Anonymous Coward | more than 3 years ago | (#33190158)

Huh, I didn't know that the girls you rape would do what you told them to?

Re:Enough! (2, Informative)

UnanimousCoward (9841) | more than 3 years ago | (#33189746)

Are you new here? This is /. so, it should be listed here [wikipedia.org] :-)

...someone please tell us how to unhook a bra with *1* move...

Re:Enough! (3, Informative)

russotto (537200) | more than 3 years ago | (#33189754)

Start with your right arm behind the wearer. Make sure your thumb is on the reinforced section holding the clasp, behind the clasp, on the side to your right. Your index and middle finders should be in a similar position on your left. Squeeze your thumb and the index and middle finger towards each other, while also pressing slightly in (towards you) with your arm. The bra should now be unhooked.

(Lefties use your left hand and switch left and right above.)

Re:Enough! (4, Funny)

Surt (22457) | more than 3 years ago | (#33189998)

That's just unhooking, not removing. Removing in one move is best accomplished through the brute force method. Grab the side opposite the clasp and yank hard.

Re:Enough! (1, Informative)

Anonymous Coward | more than 3 years ago | (#33189870)

My brother's a paramedic and he says scissors are the fastest.

Re:Enough! (4, Funny)

MikeBabcock (65886) | more than 3 years ago | (#33189896)

Placing the hand such that the forefinger is bent against the section of the bra closest to the back and the thumb is over the piece in the foreground with the hooks, slide in the detaching direction with the thumb.

Alternatively, just ask her to take it off for you ... but that may be a problem if you didn't actually know the girl on the bus in the first place.

Re:Enough! (0)

Anonymous Coward | more than 3 years ago | (#33190140)

This thread is useless without diagrams.

The exact sequences (4, Funny)

Drakkenmensch (1255800) | more than 3 years ago | (#33189542)

Moves 1 through 19: repeatedly hit cube with hammer

Move 20: reassemble the smashed bits into a solved cube.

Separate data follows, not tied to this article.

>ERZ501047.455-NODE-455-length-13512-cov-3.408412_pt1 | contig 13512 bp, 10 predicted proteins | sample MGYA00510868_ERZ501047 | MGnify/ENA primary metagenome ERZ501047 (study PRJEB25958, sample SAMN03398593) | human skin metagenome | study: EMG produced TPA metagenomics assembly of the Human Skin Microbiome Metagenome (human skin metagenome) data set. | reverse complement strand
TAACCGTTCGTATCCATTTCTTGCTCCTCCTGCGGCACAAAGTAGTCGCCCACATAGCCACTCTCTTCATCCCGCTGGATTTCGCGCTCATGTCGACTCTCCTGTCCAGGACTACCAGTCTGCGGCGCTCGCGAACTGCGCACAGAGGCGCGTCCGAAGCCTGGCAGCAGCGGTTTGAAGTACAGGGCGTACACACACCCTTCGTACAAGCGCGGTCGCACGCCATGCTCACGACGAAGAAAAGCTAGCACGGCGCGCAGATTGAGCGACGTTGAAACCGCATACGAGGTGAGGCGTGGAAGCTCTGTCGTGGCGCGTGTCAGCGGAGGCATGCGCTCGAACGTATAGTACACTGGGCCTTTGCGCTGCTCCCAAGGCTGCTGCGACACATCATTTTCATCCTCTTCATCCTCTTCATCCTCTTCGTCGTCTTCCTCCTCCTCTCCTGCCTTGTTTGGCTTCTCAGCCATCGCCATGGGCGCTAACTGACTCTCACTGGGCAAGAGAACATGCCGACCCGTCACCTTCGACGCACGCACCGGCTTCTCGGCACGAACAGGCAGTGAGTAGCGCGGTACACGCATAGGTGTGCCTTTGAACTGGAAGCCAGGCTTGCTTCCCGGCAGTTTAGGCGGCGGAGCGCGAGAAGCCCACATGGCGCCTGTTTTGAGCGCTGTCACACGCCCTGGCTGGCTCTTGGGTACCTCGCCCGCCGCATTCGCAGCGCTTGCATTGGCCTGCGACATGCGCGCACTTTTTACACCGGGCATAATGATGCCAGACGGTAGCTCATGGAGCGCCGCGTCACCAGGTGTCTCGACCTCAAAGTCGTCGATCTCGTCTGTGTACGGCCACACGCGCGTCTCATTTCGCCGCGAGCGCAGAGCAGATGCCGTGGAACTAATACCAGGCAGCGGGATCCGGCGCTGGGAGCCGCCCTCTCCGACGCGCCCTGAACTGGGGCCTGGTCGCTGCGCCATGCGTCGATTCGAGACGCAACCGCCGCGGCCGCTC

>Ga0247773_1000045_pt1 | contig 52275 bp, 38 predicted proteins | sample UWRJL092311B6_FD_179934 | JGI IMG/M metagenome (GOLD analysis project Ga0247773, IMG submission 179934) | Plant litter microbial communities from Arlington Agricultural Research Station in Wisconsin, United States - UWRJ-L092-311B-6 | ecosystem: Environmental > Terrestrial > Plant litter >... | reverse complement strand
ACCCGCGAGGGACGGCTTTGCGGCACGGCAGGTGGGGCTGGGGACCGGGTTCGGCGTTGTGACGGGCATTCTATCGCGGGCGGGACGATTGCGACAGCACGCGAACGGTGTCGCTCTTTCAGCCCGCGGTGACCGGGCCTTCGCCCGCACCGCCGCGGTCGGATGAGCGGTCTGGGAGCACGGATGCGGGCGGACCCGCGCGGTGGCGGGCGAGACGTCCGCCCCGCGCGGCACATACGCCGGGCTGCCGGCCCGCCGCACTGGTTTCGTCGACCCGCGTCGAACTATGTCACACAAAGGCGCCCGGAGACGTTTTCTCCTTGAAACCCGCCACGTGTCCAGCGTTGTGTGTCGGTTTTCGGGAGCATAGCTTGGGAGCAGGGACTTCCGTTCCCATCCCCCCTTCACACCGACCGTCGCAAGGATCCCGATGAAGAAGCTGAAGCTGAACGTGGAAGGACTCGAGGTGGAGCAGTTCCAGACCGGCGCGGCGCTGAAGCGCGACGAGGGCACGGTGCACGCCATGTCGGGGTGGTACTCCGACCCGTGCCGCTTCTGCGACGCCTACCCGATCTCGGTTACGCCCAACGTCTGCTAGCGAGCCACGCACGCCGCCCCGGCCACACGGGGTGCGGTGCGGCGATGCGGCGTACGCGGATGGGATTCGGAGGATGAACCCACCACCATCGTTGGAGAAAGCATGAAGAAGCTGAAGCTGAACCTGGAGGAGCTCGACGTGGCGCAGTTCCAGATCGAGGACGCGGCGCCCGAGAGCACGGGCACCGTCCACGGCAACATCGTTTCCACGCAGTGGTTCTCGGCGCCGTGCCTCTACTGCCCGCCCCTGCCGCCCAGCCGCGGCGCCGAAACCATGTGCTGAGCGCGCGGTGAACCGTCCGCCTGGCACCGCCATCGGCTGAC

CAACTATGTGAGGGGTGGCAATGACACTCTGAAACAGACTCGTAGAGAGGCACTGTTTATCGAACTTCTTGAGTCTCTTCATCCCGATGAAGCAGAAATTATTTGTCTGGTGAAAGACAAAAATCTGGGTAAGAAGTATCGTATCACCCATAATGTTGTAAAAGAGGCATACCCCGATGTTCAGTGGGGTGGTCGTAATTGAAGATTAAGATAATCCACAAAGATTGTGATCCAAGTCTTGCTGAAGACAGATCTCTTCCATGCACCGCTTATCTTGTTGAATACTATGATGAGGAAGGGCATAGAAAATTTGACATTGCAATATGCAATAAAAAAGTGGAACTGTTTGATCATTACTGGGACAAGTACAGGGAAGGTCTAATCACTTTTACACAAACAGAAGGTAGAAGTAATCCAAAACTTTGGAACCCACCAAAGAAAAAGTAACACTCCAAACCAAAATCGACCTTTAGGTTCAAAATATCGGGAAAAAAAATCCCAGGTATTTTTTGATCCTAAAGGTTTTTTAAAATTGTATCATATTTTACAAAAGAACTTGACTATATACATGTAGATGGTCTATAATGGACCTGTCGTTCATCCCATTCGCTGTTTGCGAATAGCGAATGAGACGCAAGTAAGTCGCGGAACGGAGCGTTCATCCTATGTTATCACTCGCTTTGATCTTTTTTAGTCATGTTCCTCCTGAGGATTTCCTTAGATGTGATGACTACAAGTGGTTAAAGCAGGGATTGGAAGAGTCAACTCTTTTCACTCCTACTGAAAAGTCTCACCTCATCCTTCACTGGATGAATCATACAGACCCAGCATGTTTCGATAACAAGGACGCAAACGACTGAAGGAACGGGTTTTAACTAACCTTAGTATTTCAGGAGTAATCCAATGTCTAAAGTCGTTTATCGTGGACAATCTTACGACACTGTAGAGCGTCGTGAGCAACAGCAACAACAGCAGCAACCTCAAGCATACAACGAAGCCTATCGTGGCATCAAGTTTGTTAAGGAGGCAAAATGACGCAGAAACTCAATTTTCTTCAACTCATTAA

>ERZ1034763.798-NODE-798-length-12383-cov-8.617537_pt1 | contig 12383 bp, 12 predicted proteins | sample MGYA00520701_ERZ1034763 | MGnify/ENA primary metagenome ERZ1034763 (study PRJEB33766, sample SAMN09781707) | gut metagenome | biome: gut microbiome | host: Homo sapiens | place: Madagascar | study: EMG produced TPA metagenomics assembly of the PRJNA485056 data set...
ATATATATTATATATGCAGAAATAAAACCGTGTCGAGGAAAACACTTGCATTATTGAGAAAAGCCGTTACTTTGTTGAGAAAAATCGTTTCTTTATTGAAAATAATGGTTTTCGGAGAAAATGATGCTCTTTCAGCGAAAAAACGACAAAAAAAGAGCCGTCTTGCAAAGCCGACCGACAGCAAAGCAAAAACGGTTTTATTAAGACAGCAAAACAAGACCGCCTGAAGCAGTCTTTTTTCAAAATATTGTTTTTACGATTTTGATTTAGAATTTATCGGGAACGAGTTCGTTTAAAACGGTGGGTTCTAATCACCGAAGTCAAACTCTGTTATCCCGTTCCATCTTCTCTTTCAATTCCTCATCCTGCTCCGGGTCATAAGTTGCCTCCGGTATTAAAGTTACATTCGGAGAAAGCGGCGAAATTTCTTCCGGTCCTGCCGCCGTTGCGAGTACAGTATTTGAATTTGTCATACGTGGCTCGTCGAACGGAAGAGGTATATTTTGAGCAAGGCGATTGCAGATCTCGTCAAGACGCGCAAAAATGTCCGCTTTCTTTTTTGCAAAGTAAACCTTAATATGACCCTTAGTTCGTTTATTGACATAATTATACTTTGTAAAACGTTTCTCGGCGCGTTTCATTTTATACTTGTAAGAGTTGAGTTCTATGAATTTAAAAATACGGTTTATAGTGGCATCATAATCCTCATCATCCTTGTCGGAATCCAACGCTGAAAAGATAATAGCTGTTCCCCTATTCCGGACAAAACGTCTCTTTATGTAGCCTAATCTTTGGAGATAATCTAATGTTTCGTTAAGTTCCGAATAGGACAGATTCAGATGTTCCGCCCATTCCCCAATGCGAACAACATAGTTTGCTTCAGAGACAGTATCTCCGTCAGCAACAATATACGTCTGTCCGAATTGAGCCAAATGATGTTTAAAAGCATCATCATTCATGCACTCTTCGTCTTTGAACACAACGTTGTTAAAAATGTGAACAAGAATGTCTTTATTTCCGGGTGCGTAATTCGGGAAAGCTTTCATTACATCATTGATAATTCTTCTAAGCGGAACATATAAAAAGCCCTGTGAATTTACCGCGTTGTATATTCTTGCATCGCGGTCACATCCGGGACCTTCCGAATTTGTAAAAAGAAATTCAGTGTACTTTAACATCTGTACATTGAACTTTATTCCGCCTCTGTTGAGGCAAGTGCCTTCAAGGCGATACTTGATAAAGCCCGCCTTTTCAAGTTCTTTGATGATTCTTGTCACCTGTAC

Warning: Your cube may or may not remain functional through use of this solution.

Re:The exact sequences (4, Funny)

MozeeToby (1163751) | more than 3 years ago | (#33189662)

1) Turn one face 45 degrees
2) Pry upward on one middle edge piece until it pops out
3) Remove all edge and corner pieces
4) Put the cube back together, but flip exactly 1 edge piece
5) Give it to someone who knows how to solve it
6) Laugh maniacally when they just can't seem to get that last piece where it belongs.

Re:The exact sequences (4, Funny)

Drakkenmensch (1255800) | more than 3 years ago | (#33189696)

Your method, while functional, shows a decided lack of hitting the cube with a hammer. Where's the fun in that?

Re:The exact sequences (1)

ifrag (984323) | more than 3 years ago | (#33189878)

This would be a fairly obvious misplacement to anyone familiar with solving technique (as provided in #5) since there is no sequence to modify only one edge out of place at the end of a solve.

Re:The exact sequences (1)

clone53421 (1310749) | more than 3 years ago | (#33190080)

Am I mistaken in presuming that you meant “corner piece”, not “middle edge piece”, in step 2?

The REAL story here: (0)

Anonymous Coward | more than 3 years ago | (#33189552)

Google invents time machine to improve compute capabilities!

Re:The REAL story here: (1)

The MAZZTer (911996) | more than 3 years ago | (#33189610)

35 "computing years" is not the same as normal years. It's like saying 100 man hours. It can be 35 computers for 1 year, or 7 computers for 5 years.

Re:The REAL story here: (1)

Surt (22457) | more than 3 years ago | (#33190060)

Or 1 computer for 1 day if the reference computer is an 8086. Or more likely if you are google, 12,775 computers for 1 day.

There is a good reason (5, Interesting)

calderra (1034658) | more than 3 years ago | (#33189558)

I know it won't stem the tide, but this is good research. I'm sure there are a million other algorithms in the world that can benefit from this. Shortcuts they had to invent to make sure they were using minimal processing time, full understanding of how much money and time it really took to get this process done to make other projects more practical, etc etc. This sort of thinking, even if silly on its own, has a broad range of applications.

Downsides (0)

Anonymous Coward | more than 3 years ago | (#33189562)

20 mechanical turk sweatshop workers and 157 pigeons died to get this information.

Another way of thinking about this. (4, Informative)

dmomo (256005) | more than 3 years ago | (#33189586)

The shortest path between any two configurations (be them solved or not) on a graph of all possibilities will be no greater than 20.

Re:Another way of thinking about this. (0, Insightful)

Anonymous Coward | more than 3 years ago | (#33189910)

The shortest path between any two configurations (be them solved or not) on a graph of all possibilities will be no greater than 20.

This only guarantees a shortest path of length 40.

If the "solved" state lies on the path then it is no more than 20 to it from one configuration, and no more than 20 from it to the second configuration.

Re:Another way of thinking about this. (0)

Anonymous Coward | more than 3 years ago | (#33189924)

The shortest path between any two configurations (be them solved or not) on a graph of all possibilities will be no greater than 20.